Archive for the ‘Medina activities’ Category
Posted by Jennifer
Be prepared for a traffic jam south of town this weekend: Handel’s Homemade Ice Cream, on South Court Street in Medina, will sell single scoops of its fabulous ice cream for $1 each on Saturday, June 12.
There’s no limit to the number of cones you can buy, nor any coupon required. Last year, we managed to stop by twice — heck, it’s open 11 a.m. to 10 p.m., so that means lunch AND dinner — because there are far too many flavors to sample with just one cone.
Based in Youngstown, Handel’s and featuring more than 100 flavors of ice cream and frozen yogurts, this ice cream is made with the best ingredients available. I like ice cream with lots of “stuff” in it — lots of chocolate chunks, creamy caramel, nuts, marshmallows, whatever — and this place doesn’t skimp with flavors like Graham Central Station, Funky Monkey and Blueberry Cheesecake Chunk. Just heavenly. (Can you tell I’m hungry?)
So grab your sweetie, treat the kids or be the hero for the whole baseball team — you aren’t going to beat $1 a scoop for some of the best ice cream around.
Posted by Jennifer
The Medina County Board of Developmental Disabilities (MCBDD) is hosting Sundaes on Thursday in the Medina Square.
The free ice cream social that runs from 6:30 to 8:30 p.m. Thursday will feature chocolate, caramel and strawberry toppings to add to vanilla ice cream, which is provided by Smith’s Dairy.
There will be other family-friendly attractions, including Patches the Fire Dog, the Windfall Industries Balloon Sculpture Team, the Cranksters Classic Car Club and the Medina Square Dancing Club, along with carnival games, face painting, crafts, a scavenger hunt, contests and prizes.
The event is open to all — not just those with disabilities. The idea is to provide opportunities for people of all abilities to enjoy time together as one community. What’s more universally appealing than ice cream?
Posted by Jennifer
Got a train buff in your family?
Here’s a chance to let him or her see trains close up in one of the coolest model railroad sets you’ll ever see. And it’s all free (although donations are appreciated).
The Northeastern Ohio Live Steamers will offer free rides on the club’s small-scale replica trains from 12:30 to 4:30 p.m. Saturday at the Lester Rail Trail.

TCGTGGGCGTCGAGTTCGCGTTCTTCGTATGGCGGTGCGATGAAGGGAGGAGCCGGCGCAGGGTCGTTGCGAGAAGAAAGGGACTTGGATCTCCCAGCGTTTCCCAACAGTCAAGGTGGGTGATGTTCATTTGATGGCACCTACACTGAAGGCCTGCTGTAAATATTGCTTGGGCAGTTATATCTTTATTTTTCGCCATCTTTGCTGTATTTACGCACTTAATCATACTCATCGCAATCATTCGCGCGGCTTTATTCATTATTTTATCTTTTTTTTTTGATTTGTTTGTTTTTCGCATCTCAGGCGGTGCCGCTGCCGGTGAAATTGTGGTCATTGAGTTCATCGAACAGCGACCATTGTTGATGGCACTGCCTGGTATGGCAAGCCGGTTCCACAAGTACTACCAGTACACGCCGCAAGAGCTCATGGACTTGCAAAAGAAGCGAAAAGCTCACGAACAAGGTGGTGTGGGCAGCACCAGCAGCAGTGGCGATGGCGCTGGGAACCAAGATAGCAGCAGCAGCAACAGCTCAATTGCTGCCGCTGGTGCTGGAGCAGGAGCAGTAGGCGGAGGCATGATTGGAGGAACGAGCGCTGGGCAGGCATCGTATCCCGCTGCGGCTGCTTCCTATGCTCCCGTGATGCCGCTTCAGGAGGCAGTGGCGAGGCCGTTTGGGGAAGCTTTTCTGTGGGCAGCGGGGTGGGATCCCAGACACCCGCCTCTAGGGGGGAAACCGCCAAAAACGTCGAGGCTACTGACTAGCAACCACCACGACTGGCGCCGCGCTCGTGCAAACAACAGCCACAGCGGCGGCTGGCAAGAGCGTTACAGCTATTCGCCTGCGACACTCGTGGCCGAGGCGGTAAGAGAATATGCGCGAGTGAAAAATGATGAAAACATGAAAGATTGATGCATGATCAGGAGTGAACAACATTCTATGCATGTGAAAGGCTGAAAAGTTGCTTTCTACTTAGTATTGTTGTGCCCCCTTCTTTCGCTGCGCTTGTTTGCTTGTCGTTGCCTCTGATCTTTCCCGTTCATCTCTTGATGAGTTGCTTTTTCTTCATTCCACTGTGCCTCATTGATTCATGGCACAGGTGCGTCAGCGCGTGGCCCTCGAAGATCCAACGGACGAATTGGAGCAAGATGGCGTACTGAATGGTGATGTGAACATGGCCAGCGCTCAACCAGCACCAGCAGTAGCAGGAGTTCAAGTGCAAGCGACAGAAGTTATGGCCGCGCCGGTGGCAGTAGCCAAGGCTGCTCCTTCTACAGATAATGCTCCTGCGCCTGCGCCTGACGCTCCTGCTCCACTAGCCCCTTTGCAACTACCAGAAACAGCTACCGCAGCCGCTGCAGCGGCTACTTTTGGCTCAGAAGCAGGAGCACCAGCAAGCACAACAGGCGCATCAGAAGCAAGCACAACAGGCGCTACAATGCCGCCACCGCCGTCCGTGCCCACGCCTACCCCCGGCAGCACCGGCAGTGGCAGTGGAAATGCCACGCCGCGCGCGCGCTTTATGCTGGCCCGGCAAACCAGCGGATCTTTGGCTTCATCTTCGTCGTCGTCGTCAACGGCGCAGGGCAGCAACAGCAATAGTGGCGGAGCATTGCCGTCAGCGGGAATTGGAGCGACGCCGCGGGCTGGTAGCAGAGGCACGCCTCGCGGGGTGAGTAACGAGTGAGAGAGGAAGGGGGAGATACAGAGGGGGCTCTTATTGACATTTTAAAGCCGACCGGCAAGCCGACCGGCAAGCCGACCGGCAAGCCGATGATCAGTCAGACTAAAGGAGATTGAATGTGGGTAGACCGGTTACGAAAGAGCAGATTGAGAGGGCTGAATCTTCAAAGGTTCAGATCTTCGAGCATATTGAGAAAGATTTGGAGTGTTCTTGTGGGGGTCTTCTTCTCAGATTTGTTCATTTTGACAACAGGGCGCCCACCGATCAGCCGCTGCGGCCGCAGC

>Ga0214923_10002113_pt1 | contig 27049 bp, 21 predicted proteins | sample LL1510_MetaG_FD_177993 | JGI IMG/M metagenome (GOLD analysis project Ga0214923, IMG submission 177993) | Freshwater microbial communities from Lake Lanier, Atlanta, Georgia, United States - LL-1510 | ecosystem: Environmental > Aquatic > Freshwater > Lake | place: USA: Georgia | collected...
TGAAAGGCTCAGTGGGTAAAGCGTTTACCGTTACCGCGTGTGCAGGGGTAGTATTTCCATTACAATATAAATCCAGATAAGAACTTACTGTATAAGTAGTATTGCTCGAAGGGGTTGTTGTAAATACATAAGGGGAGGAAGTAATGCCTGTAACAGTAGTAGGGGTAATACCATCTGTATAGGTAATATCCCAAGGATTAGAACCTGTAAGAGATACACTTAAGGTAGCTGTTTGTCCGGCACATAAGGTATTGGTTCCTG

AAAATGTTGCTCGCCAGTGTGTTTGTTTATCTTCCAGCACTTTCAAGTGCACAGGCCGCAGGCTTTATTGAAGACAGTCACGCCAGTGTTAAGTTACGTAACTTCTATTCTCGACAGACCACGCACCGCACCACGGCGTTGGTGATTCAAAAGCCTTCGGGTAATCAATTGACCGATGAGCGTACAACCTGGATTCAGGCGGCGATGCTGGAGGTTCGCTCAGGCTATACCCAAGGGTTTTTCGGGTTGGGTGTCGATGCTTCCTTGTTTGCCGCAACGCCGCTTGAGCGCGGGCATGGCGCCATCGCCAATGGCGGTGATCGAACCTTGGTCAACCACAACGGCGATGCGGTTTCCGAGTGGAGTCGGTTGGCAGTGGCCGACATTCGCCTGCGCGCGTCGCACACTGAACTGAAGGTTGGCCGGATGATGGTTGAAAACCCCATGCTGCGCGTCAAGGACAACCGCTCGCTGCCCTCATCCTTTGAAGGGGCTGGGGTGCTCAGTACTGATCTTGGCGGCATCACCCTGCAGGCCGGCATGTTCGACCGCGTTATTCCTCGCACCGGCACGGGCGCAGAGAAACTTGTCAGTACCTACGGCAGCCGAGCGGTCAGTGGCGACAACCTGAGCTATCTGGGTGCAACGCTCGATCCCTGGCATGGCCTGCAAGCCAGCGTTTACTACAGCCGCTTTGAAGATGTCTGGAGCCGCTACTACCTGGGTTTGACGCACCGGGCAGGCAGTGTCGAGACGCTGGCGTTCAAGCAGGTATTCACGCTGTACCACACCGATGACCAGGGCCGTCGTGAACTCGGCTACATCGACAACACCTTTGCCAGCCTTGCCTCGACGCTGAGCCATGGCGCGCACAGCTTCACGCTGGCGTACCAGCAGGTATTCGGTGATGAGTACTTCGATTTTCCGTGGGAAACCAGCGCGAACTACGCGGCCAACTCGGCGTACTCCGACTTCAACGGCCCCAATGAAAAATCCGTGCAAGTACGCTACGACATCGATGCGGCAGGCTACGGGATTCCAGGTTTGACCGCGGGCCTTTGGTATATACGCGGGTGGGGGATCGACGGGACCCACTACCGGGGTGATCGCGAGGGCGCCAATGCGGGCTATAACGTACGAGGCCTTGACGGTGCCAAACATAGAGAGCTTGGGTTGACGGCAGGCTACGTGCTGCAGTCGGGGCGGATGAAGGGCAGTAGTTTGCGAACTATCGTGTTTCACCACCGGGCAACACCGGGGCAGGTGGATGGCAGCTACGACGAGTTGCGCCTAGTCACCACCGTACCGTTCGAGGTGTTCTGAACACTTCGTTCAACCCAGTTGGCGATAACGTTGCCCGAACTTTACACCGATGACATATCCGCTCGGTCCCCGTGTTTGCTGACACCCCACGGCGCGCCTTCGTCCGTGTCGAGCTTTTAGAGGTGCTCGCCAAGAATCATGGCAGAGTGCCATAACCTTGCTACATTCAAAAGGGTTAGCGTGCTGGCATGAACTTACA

The park is located on Lester Road in York Township, about a mile north of state Route 18, west of Medina.
The club will offer five free ride opportunities this year. The other dates are Aug. 2, Sept. 20, and the very popular and heavily themed Halloween rides on Oct. 17 and 18. Click here for more information.
Trains take riders through grasslands and replica train stations and across miniature bridges and trestles. Passengers — adults and children — ride atop replica box cars and other train cars pulled by miniature diesel and steam engines.
Medina County Parks allows the group to use park district land along an abandoned railroad line in exchange for periodic free rides to the public. At Halloween, it’s not uncommon to wait more than an hour for the chance to ride.
Posted by Jennifer
Summer’s off to a late start thanks to that pesky polar vortex and the extended school year, but it’s not too soon to begin mapping out cheap diversions.
We have enjoyed taking in the Regal Summer Movie Express that kicks off next week (June 10) at 10 a.m. on Tuesdays and Wednesdays.
The movies cost $1 (we remember when it was free) with the proceeds benefiting the Will Rogers Institute, a charitable foundation supporting research in asthma, tuberculosis and pulmonary diseases.
The first week’s movies are: “Hotel Transylvania” (a surprisingly enjoyable film for adults too) and “Smurfs 2.”
Week 2 (June 10 and 11): “Cloudy with a Chance of Meatballs 2″ and “The Pirates: Band of Misfits.” (I haven’t seen either of these.)
Week 3 (June 17 and 18): “Arthur Christmas” (another sentimental favorite in our house. Grandpa Santa is hoot!) and “Despicable Me 2″ (also not bad).
Week 4 (July 1 and 2): “The Lego Movie” (Everything is awesome!) and “Free Birds.”
Week 5 (June 24 and 25): “Adventures of TinTin” (an oldie but a goodie) and “Rise of the Guardians” (I like the cast (Jude Law!) but found the whole thing long and not as good as I would have hoped).
Week 6 (July 1 and 2): “Kung Fu Panda 2″ (Jack Black – yawn) and “Madagascar 3″ (hopefully we’re at the end of the run for that franchise).
Week 7 (July 8 and 9): “The Croods” (ugh) and “Epic” (didn’t see that one).
Week 8 (July 15 and 16): last year’s “Turbo” and “Walking with Dinosaurs.”
Week 9 (July 22 and 23): “Mr. Peabody and Sherman” (I’m intrigued for $1)and “Rio 2.”
And with that, it’s almost time for school to start again. Did you enjoy your summer? Haha. With my oldest daughter graduating from high school on Friday, I’m feeling a bit like time is moving too fast. But for my two little guys, whose last day of school is today, it can’t move fast enough. I remember those days, and I’m excited for them. We’ll celebrate by walking with a bunch of their friends and mothers to Lemonberry (hope somebody warned them we would be coming!) this afternoon. Let the summer begin!
Posted by Jennifer
I was shocked the other night to see “news” on Facebook that Old Navy, Marshall’s and Bath and Body Works were closing their doors in Medina.
Thankfully, that post was only partly true — but confirmation from Mayor Dennis Hanwell that, of those three, only Old Navy is indeed shuttering its Medina location on Friday was not good news for our city.